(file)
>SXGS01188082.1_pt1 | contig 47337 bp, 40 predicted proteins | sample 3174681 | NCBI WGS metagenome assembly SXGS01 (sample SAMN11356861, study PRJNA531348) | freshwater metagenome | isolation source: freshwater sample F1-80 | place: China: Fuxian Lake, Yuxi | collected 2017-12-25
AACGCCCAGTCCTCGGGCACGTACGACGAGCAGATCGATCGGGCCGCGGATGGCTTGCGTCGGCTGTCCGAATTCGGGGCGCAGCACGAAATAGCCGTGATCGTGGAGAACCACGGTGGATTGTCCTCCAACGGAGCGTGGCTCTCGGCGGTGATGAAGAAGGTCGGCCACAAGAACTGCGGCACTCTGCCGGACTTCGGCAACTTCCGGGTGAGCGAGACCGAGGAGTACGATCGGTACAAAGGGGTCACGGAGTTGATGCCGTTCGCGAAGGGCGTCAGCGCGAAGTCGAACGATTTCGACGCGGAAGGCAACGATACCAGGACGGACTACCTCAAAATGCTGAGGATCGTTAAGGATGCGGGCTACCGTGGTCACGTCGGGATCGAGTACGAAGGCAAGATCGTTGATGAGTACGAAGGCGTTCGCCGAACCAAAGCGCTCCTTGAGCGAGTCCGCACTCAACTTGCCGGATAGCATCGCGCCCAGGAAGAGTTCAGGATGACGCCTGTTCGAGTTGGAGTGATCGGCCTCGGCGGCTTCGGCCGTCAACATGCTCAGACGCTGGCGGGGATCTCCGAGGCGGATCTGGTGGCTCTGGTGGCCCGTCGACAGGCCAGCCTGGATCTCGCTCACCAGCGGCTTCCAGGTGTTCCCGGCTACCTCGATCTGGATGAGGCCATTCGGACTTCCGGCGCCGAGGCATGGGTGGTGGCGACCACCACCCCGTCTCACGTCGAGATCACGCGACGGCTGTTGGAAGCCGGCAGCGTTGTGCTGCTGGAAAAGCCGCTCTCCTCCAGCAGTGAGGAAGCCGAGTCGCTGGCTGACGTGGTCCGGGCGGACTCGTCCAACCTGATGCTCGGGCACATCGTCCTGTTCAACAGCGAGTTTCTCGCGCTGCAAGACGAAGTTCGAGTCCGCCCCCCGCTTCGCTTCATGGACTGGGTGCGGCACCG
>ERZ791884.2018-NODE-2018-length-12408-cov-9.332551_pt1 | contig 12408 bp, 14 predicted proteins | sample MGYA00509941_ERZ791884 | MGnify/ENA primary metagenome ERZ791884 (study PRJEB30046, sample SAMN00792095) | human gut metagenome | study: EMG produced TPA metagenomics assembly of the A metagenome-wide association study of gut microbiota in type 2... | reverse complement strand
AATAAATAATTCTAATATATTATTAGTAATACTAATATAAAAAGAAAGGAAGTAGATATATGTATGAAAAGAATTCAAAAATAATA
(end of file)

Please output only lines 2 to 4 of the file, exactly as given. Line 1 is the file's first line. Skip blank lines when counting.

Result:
AACGCCCAGTCCTCGGGCACGTACGACGAGCAGATCGATCGGGCCGCGGATGGCTTGCGTCGGCTGTCCGAATTCGGGGCGCAGCACGAAATAGCCGTGATCGTGGAGAACCACGGTGGATTGTCCTCCAACGGAGCGTGGCTCTCGGCGGTGATGAAGAAGGTCGGCCACAAGAACTGCGGCACTCTGCCGGACTTCGGCAACTTCCGGGTGAGCGAGACCGAGGAGTACGATCGGTACAAAGGGGTCACGGAGTTGATGCCGTTCGCGAAGGGCGTCAGCGCGAAGTCGAACGATTTCGACGCGGAAGGCAACGATACCAGGACGGACTACCTCAAAATGCTGAGGATCGTTAAGGATGCGGGCTACCGTGGTCACGTCGGGATCGAGTACGAAGGCAAGATCGTTGATGAGTACGAAGGCGTTCGCCGAACCAAAGCGCTCCTTGAGCGAGTCCGCACTCAACTTGCCGGATAGCATCGCGCCCAGGAAGAGTTCAGGATGACGCCTGTTCGAGTTGGAGTGATCGGCCTCGGCGGCTTCGGCCGTCAACATGCTCAGACGCTGGCGGGGATCTCCGAGGCGGATCTGGTGGCTCTGGTGGCCCGTCGACAGGCCAGCCTGGATCTCGCTCACCAGCGGCTTCCAGGTGTTCCCGGCTACCTCGATCTGGATGAGGCCATTCGGACTTCCGGCGCCGAGGCATGGGTGGTGGCGACCACCACCCCGTCTCACGTCGAGATCACGCGACGGCTGTTGGAAGCCGGCAGCGTTGTGCTGCTGGAAAAGCCGCTCTCCTCCAGCAGTGAGGAAGCCGAGTCGCTGGCTGACGTGGTCCGGGCGGACTCGTCCAACCTGATGCTCGGGCACATCGTCCTGTTCAACAGCGAGTTTCTCGCGCTGCAAGACGAAGTTCGAGTCCGCCCCCCGCTTCGCTTCATGGACTGGGTGCGGCACCG
>ERZ791884.2018-NODE-2018-length-12408-cov-9.332551_pt1 | contig 12408 bp, 14 predicted proteins | sample MGYA00509941_ERZ791884 | MGnify/ENA primary metagenome ERZ791884 (study PRJEB30046, sample SAMN00792095) | human gut metagenome | study: EMG produced TPA metagenomics assembly of the A metagenome-wide association study of gut microbiota in type 2... | reverse complement strand
AATAAATAATTCTAATATATTATTAGTAATACTAATATAAAAAGAAAGGAAGTAGATATATGTATGAAAAGAATTCAAAAATAATA